We all know that sitting is hazardous for our lower backs if we don't pay attention (question: did you know what we average about 13 hours of sitting each day, including commuting and sitting down for meals? Horrifying!). In addition to low back pain, sitting for long periods can also shorten and weaken our hip flexors.
What are hip flexors? As the name implies, hip flexors are a group of muscles that help flex the hips---meaning they decrease the angle between your legs and your torso. For example, when you raise your legs to take a step forward, the hip flexors help draw that leg up. For those of you who practice yoga, you can easily feel the contraction of your hip flexors in poses like utthita hasta padangusthasana (extended hand-to-big-toe pose), navasana (boat pose), and utkatasana (chair pose).
The psoas (pronounced "so-as") is just one of the many muscles classified as hip flexors. It's a large, long muscle stemming from your lumbar spine (lower back), along your pelvis, and ends at the top of your thigh bone.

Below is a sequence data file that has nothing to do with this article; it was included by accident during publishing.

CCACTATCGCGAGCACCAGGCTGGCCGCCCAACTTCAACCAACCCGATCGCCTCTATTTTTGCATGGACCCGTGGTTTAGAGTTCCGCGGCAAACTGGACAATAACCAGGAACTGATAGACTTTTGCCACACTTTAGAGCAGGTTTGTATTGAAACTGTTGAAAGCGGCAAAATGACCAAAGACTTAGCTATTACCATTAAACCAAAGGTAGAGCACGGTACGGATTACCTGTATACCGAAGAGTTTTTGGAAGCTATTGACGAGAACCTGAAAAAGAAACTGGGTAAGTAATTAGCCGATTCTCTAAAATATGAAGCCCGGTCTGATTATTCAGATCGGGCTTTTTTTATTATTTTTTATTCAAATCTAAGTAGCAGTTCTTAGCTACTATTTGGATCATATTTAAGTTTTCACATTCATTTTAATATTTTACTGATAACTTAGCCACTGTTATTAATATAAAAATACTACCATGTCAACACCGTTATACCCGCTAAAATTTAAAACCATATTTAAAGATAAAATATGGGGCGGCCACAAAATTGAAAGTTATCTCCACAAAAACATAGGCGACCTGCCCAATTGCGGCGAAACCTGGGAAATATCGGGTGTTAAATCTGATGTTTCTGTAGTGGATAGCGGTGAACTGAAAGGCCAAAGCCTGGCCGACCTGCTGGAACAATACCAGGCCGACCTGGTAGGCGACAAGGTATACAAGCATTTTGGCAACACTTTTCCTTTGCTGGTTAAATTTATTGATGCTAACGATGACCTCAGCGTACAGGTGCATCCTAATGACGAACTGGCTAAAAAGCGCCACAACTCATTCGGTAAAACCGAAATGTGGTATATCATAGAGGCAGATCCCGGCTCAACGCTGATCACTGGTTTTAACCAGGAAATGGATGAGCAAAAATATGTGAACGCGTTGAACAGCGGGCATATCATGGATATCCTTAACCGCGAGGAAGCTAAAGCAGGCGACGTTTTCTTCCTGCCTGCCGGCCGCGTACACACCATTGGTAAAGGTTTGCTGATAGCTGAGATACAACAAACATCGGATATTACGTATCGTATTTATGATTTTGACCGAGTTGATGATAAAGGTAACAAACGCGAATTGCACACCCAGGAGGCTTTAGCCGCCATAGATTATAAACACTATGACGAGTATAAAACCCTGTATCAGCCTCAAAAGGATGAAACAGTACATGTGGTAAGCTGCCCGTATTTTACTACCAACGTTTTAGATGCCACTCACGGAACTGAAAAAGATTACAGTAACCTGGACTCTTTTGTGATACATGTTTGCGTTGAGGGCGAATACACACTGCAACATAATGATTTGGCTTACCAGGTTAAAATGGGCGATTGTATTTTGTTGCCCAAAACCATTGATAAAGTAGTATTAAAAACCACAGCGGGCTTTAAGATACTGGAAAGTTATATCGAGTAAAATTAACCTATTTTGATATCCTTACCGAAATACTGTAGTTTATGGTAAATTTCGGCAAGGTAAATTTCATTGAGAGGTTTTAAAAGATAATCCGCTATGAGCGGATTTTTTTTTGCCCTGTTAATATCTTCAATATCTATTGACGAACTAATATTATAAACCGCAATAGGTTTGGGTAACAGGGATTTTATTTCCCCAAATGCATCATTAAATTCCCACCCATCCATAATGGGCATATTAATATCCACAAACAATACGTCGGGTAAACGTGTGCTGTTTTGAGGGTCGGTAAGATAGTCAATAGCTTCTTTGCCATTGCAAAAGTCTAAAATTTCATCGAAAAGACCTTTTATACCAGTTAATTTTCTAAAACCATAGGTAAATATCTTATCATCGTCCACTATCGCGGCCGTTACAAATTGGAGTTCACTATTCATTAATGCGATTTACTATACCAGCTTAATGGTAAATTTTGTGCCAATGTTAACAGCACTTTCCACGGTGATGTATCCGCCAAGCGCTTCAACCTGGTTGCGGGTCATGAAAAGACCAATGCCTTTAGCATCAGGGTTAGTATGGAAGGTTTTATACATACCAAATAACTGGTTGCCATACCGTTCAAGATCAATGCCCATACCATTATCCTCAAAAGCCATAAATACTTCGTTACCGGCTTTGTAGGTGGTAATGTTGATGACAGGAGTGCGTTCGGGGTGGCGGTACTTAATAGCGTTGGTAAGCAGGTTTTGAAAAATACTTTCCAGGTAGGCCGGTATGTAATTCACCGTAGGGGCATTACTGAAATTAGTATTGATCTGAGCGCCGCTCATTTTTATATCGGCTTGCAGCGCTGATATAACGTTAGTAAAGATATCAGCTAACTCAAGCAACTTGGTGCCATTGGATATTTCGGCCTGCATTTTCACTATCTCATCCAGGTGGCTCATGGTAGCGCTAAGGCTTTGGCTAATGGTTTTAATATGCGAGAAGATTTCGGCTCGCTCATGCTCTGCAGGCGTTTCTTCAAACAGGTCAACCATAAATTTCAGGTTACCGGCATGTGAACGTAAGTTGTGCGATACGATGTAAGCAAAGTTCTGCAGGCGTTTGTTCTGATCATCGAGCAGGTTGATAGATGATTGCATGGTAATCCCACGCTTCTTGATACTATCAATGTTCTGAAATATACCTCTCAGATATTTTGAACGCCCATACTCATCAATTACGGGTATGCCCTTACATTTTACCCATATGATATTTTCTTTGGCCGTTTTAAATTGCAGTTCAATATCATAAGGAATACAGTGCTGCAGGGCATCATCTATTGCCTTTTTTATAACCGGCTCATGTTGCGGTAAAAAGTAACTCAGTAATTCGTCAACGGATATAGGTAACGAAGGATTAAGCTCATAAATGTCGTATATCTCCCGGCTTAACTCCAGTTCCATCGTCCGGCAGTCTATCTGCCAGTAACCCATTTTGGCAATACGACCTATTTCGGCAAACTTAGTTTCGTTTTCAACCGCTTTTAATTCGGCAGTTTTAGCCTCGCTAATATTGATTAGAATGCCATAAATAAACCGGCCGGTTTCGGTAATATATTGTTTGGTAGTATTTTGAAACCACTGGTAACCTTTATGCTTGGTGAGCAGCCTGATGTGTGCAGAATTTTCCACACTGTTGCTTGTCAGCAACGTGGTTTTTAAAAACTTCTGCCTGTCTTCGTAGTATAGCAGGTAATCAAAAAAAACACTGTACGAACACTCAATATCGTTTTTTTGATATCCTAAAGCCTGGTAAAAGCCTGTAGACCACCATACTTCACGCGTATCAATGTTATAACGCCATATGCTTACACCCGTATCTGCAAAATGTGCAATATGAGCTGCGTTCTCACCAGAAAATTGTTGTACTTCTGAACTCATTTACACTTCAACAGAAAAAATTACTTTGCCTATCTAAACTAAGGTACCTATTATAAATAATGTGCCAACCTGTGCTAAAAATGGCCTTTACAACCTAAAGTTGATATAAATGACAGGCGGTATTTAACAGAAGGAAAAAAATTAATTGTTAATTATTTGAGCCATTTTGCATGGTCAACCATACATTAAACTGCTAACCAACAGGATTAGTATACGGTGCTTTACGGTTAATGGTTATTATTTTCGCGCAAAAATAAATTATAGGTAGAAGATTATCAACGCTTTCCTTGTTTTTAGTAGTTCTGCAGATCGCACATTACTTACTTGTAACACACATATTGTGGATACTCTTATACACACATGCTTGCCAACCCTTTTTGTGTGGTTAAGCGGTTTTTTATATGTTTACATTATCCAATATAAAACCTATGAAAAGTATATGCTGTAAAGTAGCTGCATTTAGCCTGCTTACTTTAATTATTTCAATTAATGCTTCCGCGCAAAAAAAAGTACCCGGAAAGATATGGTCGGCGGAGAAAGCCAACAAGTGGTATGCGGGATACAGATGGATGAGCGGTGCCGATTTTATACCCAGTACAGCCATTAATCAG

So now, you can see that in our mostly sedentary lifestyle, the hip flexors are mainly in a flexed and shortened position. The tightened hip flexors can cause a forward tilt of the pelvis, in turn compressing the lower back.
Furthermore, perhaps a more motivating incentive, is that by lengthening your psoas, you'll find a little more height to your entire body!
The sequence below is meant for a very gentle psoas release, rather than active stretching. For active stretching of the hip flexors, you can try anjaneyasana (low lunge).
Got other aches and pains? Want more psoas release sequences? Tell me what areas of the body you'd like to see featured in my short videos!